New color-coded pages (blue for writing pedagogy; red for online resources; tan for the table of contents, glossary/index, and other reference materials) help students and instructors quickly find what they need. New color-coded documentation templates even make MLA style easy to understand—and more information in checklists and boxes, color images, and author photos will appeal to today’s visual learners. 


    Online quizzes test for common editing errors and reading comprehension. New references in the book direct students and instructors to the online resources, which require no registration codes. 

      * = new to this edition
      ► = student writing

      Chapter 1: Good Writers Are Good Readers
      Anna Quindlen, How Reading Changed My Life

      Chapter 2: The Writing Process
      ►Zoe Shewer, Ready, Willing, and Able [annotated]

      Chapter 3: Writing Paragraphs

      Chapter 4: Putting in Your Oar: Learning the Basic Moves of Academic Writing
      ►Carolyn Stonehill, Modern Dating, Prehistoric Style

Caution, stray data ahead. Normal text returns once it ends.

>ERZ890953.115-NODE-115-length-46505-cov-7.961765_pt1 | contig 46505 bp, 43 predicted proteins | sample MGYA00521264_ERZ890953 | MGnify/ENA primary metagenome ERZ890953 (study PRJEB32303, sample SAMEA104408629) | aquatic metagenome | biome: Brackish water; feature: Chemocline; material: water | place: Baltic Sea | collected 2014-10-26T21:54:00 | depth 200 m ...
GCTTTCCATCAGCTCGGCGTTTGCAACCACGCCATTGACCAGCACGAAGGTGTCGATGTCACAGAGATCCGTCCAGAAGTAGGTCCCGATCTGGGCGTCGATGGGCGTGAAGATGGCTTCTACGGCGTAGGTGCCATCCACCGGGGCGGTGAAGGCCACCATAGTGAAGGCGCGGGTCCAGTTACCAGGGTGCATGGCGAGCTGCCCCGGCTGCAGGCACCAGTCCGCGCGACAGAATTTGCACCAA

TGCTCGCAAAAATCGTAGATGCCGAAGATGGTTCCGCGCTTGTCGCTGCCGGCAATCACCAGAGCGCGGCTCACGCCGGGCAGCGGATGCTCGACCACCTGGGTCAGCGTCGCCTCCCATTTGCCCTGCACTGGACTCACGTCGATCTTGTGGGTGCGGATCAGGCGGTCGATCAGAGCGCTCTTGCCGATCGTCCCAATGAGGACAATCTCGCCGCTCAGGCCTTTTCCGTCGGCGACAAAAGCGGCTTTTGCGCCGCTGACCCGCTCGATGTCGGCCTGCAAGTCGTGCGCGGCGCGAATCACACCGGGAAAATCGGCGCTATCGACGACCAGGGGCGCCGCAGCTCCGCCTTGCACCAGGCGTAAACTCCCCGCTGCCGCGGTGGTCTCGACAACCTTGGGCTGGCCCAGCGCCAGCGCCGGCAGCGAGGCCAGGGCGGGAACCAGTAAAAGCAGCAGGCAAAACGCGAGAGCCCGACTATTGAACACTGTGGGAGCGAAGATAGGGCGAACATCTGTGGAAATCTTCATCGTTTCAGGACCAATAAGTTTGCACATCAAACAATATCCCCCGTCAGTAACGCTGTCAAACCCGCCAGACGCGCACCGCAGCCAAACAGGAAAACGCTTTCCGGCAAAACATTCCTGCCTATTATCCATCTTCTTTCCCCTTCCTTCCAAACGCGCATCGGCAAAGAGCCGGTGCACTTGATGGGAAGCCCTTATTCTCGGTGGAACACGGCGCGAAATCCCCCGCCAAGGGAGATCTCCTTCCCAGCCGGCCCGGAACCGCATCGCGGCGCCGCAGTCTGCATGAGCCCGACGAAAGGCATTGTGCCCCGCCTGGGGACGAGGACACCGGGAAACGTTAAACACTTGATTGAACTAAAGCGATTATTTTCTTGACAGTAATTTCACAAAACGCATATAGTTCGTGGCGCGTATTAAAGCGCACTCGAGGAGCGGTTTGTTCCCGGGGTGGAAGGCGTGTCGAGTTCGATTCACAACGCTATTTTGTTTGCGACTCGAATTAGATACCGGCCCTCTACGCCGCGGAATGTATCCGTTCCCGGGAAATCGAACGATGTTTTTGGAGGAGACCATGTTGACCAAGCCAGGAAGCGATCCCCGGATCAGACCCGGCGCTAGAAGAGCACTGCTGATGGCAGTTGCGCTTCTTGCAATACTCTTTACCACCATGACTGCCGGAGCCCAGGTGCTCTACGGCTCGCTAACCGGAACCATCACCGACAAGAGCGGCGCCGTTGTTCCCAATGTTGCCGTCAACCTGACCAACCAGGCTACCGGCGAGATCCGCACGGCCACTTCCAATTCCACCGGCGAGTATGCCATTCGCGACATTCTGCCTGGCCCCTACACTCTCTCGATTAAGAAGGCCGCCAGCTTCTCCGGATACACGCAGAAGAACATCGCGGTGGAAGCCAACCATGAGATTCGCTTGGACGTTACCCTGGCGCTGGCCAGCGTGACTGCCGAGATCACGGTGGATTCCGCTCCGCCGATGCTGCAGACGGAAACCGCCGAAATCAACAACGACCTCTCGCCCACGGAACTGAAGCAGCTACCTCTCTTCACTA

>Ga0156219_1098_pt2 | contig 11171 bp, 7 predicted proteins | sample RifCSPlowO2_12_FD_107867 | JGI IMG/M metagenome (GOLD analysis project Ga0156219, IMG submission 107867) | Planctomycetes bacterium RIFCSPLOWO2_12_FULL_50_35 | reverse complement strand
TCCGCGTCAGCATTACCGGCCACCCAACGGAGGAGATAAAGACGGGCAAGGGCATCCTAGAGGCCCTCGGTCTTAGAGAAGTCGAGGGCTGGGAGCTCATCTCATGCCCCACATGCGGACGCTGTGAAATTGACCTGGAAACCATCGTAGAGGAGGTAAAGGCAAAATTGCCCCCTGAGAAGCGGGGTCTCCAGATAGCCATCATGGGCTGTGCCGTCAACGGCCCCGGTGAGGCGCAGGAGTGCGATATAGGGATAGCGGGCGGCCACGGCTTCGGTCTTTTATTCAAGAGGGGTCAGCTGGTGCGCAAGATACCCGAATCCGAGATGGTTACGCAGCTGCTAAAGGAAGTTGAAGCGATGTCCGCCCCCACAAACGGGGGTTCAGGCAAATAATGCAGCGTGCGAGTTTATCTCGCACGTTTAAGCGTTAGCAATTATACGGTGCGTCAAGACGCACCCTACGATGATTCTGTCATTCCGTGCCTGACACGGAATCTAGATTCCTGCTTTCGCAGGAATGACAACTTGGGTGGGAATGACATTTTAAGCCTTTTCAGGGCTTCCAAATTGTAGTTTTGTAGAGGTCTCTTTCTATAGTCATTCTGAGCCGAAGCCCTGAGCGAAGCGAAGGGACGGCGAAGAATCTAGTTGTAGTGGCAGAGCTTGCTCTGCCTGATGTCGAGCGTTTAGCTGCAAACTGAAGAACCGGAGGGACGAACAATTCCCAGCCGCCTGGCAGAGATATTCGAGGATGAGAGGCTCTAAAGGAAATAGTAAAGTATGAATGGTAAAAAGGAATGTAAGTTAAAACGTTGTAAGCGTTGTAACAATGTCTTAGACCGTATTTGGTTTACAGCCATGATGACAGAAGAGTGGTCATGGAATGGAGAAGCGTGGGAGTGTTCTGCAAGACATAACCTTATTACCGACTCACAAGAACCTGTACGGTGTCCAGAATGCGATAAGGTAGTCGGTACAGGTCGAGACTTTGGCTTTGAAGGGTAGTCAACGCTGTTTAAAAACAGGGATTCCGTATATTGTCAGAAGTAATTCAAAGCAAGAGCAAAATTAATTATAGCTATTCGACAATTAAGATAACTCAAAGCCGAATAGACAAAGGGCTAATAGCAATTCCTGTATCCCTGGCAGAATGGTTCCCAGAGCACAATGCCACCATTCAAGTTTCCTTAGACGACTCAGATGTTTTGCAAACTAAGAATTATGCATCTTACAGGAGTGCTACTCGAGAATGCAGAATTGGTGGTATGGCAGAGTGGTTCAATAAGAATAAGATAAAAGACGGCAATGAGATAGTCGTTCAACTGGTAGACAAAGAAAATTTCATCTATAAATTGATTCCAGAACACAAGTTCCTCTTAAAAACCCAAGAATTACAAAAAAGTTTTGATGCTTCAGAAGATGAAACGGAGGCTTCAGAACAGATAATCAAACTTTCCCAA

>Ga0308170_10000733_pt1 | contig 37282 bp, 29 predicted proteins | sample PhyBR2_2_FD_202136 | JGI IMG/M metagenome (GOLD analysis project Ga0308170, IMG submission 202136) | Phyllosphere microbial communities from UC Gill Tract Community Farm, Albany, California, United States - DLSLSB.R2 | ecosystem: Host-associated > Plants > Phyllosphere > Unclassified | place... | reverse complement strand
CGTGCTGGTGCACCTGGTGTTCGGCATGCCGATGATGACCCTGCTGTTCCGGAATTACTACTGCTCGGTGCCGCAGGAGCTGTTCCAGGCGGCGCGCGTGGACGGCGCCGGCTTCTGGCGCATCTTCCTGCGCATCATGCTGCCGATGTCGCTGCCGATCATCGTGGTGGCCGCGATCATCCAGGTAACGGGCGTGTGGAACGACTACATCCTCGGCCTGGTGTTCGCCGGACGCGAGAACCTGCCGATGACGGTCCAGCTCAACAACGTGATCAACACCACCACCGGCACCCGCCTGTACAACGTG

*Chapter 5: Using Comparison, Description, and the Other Methods in Academic Writing

      Chapter 6: Narration
      ►Jeff Gremmels, The Clinic [annotated]
      *Kurt Streeter, Have a Caltastic Day!
      *Marjane Satrapi, Kim Wilde
      Annie Dillard, An American Childhood
      *Drew Hansen, Mahalia Jackson, and King’s Improvisation
      Anne Bernays, Warrior Day
      Richard Russo, Dog

      Chapter 7: Description
      ►Melissa Hicks, The High Price of Butter [annotated]
      Judith Ortiz Cofer, More Room
      *Paul Crenshaw, Storm Country
      *Michael J. Mooney, The Most Amazing Bowling Story Ever